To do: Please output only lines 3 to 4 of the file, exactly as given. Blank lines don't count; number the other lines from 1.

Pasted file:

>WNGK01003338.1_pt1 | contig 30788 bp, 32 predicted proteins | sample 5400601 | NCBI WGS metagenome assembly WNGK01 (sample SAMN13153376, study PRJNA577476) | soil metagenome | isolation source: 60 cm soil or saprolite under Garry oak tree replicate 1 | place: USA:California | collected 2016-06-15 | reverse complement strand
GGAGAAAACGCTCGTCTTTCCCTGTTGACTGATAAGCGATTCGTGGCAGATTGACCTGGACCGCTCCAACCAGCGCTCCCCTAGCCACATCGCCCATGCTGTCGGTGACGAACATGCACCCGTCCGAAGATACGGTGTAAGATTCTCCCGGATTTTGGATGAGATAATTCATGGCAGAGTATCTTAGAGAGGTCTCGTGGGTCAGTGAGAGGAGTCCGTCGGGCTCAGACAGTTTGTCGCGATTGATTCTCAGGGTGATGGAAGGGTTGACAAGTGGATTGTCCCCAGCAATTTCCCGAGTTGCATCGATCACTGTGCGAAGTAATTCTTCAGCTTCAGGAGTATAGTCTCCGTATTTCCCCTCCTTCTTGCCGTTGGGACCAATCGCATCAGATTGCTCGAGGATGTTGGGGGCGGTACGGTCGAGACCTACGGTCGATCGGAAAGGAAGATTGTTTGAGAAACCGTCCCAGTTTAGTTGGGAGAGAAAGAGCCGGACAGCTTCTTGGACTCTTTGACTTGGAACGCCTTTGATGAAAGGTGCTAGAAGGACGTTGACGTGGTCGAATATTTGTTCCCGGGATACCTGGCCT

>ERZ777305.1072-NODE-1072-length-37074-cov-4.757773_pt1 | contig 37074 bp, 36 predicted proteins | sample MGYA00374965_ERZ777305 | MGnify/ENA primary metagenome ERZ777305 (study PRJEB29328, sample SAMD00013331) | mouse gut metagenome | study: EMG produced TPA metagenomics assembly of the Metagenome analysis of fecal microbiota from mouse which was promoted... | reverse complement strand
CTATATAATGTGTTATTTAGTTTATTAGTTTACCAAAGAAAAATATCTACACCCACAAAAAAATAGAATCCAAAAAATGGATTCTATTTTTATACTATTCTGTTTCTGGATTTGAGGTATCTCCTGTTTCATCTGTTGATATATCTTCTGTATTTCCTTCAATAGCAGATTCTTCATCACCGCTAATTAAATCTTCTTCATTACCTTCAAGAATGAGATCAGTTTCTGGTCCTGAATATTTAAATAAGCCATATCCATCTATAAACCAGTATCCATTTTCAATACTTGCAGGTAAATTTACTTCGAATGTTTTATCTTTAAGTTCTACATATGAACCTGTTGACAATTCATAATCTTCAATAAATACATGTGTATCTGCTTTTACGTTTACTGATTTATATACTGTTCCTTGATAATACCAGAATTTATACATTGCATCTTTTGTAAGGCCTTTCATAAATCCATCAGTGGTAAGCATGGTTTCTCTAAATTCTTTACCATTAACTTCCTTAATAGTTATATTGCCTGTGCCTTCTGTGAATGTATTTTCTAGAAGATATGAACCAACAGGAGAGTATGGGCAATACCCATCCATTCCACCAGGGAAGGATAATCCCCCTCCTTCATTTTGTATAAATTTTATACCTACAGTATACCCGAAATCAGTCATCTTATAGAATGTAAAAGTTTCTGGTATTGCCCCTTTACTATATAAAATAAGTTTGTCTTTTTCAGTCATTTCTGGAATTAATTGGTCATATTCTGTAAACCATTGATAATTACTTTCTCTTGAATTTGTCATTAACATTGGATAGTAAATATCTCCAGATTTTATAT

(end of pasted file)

>ERZ777305.1072-NODE-1072-length-37074-cov-4.757773_pt1 | contig 37074 bp, 36 predicted proteins | sample MGYA00374965_ERZ777305 | MGnify/ENA primary metagenome ERZ777305 (study PRJEB29328, sample SAMD00013331) | mouse gut metagenome | study: EMG produced TPA metagenomics assembly of the Metagenome analysis of fecal microbiota from mouse which was promoted... | reverse complement strand
CTATATAATGTGTTATTTAGTTTATTAGTTTACCAAAGAAAAATATCTACACCCACAAAAAAATAGAATCCAAAAAATGGATTCTATTTTTATACTATTCTGTTTCTGGATTTGAGGTATCTCCTGTTTCATCTGTTGATATATCTTCTGTATTTCCTTCAATAGCAGATTCTTCATCACCGCTAATTAAATCTTCTTCATTACCTTCAAGAATGAGATCAGTTTCTGGTCCTGAATATTTAAATAAGCCATATCCATCTATAAACCAGTATCCATTTTCAATACTTGCAGGTAAATTTACTTCGAATGTTTTATCTTTAAGTTCTACATATGAACCTGTTGACAATTCATAATCTTCAATAAATACATGTGTATCTGCTTTTACGTTTACTGATTTATATACTGTTCCTTGATAATACCAGAATTTATACATTGCATCTTTTGTAAGGCCTTTCATAAATCCATCAGTGGTAAGCATGGTTTCTCTAAATTCTTTACCATTAACTTCCTTAATAGTTATATTGCCTGTGCCTTCTGTGAATGTATTTTCTAGAAGATATGAACCAACAGGAGAGTATGGGCAATACCCATCCATTCCACCAGGGAAGGATAATCCCCCTCCTTCATTTTGTATAAATTTTATACCTACAGTATACCCGAAATCAGTCATCTTATAGAATGTAAAAGTTTCTGGTATTGCCCCTTTACTATATAAAATAAGTTTGTCTTTTTCAGTCATTTCTGGAATTAATTGGTCATATTCTGTAAACCATTGATAATTACTTTCTCTTGAATTTGTCATTAACATTGGATAGTAAATATCTCCAGATTTTATAT